Despite sewer separation, some stormwater still gets into wastewater pipes. Sources include sump pumps or rain gutters that are improperly connected to the sanitary sewer system, and groundwater that seeps into pipes through cracks and broken joints in aging pipes. That’s why the Council’s ongoing program to reduce I/I, in partnership with communities, is critical.
The Council and communities have invested hundreds of millions to repair cracked pipes, broken joints and deteriorated maintenance holes. But up to 80% of clear water entering the wastewater system comes from private infrastructure, so fixing sources of I/I on private property is just as important. For the first time, communities need to address I/I reduction from private property in their comprehensive plan updates, due to the Council by the end of 2018.
The increasing frequency of intense rainstorms is putting additional pressure on municipal stormwater systems. The Council and Minneapolis—where interceptors receive flow from 11 communities upstream—have entered into a joint study of interceptor system flow. The goals are to:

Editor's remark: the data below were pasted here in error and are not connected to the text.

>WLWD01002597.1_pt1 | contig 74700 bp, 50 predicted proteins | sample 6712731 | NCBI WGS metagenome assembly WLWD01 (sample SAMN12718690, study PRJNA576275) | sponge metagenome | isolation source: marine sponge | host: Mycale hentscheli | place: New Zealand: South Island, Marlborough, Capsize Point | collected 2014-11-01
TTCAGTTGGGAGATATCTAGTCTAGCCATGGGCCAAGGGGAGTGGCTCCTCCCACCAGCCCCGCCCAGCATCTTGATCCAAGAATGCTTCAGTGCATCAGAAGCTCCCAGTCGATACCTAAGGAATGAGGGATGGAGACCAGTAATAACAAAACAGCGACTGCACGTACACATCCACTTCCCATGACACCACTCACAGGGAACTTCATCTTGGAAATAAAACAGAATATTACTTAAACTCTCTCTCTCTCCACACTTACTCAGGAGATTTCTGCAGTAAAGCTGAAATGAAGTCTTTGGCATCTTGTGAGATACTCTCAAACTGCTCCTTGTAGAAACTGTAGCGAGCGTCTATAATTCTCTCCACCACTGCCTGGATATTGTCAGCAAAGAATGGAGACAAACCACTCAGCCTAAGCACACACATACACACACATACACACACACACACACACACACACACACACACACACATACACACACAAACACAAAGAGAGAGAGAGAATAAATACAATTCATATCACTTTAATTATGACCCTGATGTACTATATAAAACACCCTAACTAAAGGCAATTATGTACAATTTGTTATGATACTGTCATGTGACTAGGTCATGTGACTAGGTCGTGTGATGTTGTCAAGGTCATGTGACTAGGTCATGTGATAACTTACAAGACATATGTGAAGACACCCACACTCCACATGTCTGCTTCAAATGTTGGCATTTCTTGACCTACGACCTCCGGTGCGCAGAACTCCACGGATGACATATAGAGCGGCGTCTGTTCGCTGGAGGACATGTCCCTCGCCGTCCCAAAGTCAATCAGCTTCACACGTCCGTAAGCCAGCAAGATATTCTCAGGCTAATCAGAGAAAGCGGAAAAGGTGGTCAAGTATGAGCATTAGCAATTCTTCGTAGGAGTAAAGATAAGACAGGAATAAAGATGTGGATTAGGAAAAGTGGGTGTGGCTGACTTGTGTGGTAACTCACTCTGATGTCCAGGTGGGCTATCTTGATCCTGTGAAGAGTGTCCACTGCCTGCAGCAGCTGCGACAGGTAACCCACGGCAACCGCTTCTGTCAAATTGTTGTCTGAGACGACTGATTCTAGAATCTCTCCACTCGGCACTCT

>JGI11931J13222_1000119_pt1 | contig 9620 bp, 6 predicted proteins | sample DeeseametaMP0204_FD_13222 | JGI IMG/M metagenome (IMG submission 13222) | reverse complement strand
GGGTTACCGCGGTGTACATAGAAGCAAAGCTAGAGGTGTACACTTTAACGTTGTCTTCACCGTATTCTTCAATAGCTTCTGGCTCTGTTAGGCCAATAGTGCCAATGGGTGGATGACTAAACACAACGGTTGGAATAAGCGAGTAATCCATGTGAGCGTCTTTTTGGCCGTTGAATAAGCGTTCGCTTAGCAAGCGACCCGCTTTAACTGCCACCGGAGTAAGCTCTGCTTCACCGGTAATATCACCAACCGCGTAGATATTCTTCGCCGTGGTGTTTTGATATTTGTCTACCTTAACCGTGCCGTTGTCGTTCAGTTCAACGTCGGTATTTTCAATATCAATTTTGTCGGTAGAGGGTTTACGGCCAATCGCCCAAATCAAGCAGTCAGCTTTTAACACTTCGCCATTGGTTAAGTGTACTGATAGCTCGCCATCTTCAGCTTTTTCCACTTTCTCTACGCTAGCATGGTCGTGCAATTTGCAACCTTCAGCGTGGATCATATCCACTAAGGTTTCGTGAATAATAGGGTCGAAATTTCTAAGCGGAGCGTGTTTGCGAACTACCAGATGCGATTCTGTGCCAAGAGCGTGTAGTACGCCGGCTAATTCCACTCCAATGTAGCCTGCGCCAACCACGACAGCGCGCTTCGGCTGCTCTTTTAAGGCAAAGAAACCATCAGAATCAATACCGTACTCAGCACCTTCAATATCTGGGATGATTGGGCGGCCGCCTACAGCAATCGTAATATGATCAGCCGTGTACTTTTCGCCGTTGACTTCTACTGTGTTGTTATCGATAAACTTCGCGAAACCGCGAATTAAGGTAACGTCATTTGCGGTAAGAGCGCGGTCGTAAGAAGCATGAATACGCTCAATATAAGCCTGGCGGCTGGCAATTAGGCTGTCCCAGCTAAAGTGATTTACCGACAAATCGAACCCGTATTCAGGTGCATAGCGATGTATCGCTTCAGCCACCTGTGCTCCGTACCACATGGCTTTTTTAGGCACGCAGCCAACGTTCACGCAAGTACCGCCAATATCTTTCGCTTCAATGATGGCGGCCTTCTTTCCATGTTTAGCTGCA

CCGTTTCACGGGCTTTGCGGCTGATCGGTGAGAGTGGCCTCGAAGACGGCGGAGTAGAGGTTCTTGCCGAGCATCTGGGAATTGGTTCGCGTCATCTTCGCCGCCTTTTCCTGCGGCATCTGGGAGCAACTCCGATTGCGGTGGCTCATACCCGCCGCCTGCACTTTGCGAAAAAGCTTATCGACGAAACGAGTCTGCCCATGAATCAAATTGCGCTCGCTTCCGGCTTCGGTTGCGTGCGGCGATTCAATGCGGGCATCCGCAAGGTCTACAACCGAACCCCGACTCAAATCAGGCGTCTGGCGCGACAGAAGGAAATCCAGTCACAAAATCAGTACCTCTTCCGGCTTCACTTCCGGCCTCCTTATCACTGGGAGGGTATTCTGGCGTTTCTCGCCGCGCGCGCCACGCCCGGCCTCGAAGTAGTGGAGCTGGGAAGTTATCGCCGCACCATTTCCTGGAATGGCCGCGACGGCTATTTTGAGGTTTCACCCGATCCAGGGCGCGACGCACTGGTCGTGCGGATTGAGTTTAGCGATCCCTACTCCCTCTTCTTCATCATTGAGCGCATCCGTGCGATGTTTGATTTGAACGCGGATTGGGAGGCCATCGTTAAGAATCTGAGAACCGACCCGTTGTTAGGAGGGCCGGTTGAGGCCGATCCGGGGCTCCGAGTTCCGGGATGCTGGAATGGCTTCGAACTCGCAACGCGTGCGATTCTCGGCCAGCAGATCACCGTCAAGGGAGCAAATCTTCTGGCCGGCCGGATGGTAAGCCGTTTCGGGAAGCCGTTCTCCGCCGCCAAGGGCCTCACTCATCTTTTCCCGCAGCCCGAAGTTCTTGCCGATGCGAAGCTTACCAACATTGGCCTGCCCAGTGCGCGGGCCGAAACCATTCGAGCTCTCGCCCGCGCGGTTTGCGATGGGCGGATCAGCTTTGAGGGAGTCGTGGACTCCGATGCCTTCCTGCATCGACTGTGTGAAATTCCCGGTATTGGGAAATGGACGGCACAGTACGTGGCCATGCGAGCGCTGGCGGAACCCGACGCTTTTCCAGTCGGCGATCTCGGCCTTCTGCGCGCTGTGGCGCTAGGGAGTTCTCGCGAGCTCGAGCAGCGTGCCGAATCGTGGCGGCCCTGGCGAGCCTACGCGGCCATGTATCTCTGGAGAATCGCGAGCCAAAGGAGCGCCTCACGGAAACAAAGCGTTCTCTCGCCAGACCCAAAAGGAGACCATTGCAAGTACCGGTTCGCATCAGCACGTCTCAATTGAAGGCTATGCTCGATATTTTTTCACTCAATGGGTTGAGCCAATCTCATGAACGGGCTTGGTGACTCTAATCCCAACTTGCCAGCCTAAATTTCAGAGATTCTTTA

Identify areas with high inflow and infiltration
Identify areas with limited sewer capacity
Develop strategies to lower risks of sewer overflow
Prioritize future investments in the sanitary sewer
Inform decisions for future capital projects
Sewer separation, I/I reduction have avoided large capital expenditures
To provide enough sewer capacity for current and future generations, sewer pipes and treatment plants are designed for peak flows. The greater the volume of clear water entering the system, the bigger all those facilities need to be and the more they cost.
Despite regional population growth and average annual precipitation gradually increasing, the annual wastewater flow to regional treatment plants in the last decade has declined. While water conservation plays a role, I/I reduction efforts have been essential.
“By separating our stormwater and wastewater systems, continuing to reduce I/I in the wastewater system, and through investments made by communities to manage stormwater, this region has protected public health and our water quality, while avoiding much larger costs,” Clancy said.
The average household in the Twin Cities region pays about 40% less for wastewater service than households in regions with similarly-sized wastewater systems.